Streamer: Australian cinema from March 4
Length: 108 minutes
When you’re a kid growing up in Australia, America takes on an almost mythic quality. After all, the US is where movies are made, where everyone wants to go to make it big. Put simply: it’s the place where dreams can come true.
As you get older, and occasionally wiser, you begin to realise the “American Dream” is very often more sizzle than steak. A fact that has become abundantly clear in the last couple of years watching America’s staggering mishandling of COVID-19 and that whole armed insurrection caper.
A film like Nomadland — which recently scooped two Golden Globe awards — pairs perfectly with these revelations, offering a sobering yet gentle portrait of what life can be like in America if you’re not lucky enough to be young, beautiful or rich.
Nomadland tells the lowkey story of Fern (Frances McDormand), a 61-year-old widow who loses her job after a US Gypsum plant shuts down in her town of Empire, Nevada. The plant supported the entirety of Empire and the town begins to die.
Fern sells most of her belongings and hits the road in her van, travelling around, looking for work. After spending a bitter winter at an Amazon fulfilment centre, Fern follows a tip from her friend Linda (Linda May) and joins a desert rendezvous in Arizona, where Bob (Bob Wells) encourages and supports those desiring a nomadic life.
And so it goes. Fern travels from place to place, takes jobs where she can and lives simply, sleeping in her van and always on the move. Never staying for long and never committing to any one group of people.
It’s a strange, quiet drama that Nomadland describes, a life of great beauty but also great loneliness. Where you can regularly watch the sunrise through your own windscreen but also have to poop in a bucket.
Frances McDormand is, as always, extraordinary, giving a totally believable performance as a downbeat but determined woman living her life as she truly wishes. Always welcome David Strathairn (playing potential romantic interest David) also does lovely work, understated and precise.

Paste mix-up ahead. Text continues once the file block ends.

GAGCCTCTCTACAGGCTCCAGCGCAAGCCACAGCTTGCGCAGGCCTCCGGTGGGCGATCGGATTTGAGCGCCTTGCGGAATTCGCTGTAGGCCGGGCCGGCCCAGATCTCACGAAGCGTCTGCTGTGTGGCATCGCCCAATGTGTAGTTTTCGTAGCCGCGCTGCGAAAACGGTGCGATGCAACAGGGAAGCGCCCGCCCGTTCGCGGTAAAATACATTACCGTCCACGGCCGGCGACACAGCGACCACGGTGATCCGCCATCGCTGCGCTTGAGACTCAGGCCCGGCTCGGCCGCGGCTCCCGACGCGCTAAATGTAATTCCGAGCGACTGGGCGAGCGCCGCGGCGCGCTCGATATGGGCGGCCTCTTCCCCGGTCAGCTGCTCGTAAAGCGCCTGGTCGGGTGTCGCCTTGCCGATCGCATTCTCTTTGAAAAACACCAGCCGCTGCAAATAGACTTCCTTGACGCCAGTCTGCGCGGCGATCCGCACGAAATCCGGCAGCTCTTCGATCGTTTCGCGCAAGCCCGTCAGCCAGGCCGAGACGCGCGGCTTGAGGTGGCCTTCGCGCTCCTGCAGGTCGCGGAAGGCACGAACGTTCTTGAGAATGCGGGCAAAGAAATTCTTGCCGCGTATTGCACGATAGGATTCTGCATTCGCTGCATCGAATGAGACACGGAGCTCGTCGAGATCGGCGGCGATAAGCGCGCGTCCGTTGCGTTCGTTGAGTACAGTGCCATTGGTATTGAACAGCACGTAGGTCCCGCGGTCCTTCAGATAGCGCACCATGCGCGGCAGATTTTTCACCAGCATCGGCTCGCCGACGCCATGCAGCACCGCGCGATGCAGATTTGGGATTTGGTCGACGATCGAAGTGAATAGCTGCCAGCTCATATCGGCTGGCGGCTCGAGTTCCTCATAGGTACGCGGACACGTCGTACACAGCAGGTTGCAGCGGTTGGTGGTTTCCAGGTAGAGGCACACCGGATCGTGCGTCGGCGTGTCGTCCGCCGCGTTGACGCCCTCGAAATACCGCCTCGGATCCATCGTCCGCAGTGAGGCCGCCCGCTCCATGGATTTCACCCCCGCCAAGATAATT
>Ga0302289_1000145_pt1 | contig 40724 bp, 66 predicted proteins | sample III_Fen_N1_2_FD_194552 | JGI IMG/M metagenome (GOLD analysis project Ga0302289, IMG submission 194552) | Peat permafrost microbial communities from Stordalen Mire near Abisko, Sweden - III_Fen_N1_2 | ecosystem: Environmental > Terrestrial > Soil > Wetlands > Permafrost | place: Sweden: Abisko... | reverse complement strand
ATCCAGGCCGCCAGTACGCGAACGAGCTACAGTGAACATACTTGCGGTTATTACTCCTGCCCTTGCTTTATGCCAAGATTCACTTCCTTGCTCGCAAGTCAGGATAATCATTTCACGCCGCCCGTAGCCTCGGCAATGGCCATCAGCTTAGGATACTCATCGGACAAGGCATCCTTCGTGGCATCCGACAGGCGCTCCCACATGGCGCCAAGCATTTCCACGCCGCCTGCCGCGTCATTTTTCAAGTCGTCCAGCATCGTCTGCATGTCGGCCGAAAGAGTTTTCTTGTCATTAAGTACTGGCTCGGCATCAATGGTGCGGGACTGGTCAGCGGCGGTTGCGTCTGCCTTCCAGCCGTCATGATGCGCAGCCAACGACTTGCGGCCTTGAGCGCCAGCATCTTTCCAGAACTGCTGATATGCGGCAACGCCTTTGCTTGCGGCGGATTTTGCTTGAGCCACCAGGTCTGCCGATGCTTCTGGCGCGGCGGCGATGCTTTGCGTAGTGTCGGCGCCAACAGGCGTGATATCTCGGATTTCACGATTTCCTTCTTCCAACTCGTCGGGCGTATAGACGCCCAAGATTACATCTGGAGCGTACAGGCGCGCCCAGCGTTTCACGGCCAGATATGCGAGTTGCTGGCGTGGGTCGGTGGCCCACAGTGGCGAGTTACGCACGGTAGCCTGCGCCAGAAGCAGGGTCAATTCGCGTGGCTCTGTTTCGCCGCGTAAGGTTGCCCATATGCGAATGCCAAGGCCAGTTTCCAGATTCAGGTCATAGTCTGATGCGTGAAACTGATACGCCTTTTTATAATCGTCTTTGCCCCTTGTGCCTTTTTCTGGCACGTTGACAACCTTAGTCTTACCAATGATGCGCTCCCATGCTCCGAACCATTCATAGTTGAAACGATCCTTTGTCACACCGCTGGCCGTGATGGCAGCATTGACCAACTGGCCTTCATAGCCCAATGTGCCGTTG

Extraordinarily, many of the supporting cast — including Linda May, Swankie and Bob Wells — are all real-life nomads, playing slightly altered versions of themselves, which is a fascinating way to blur the lines between artifice and reality.
Director Chloé Zhao — who won Best Director at the Globes — seems to have little interest in making Nomadland a shouty screed against capitalism, or even a celebration of the nomad lifestyle. She’s here to tell a small story about little lives in a meditative, deliberately-paced way.
And look, the slow pace, the mumbly dialogue, the frequent bleakness all combine to create a film that will definitely not be for everyone. If you come to Nomadland expecting crowd-pleasing work in line with some of McDormand’s other gear like Fargo (1996) or Three Billboards Outside Ebbing, Missouri (2017) you’ll probably be disappointed.
If, however, you’re willing to tune into Nomadland’s minimalist rhythms, you’ll be rewarded with a rich slice of human drama, and a lowkey examination of a lifestyle that exists in the shadows of a society just now waking up from the American dream and facing a much less glamorous American reality.
Side note: director Chloé Zhao’s next film is the big-budget Marvel extravaganza The Eternals if you can believe it. Will we get scenes of Harry Styles pooping in a bucket? You’ll have to wait until November to find out.
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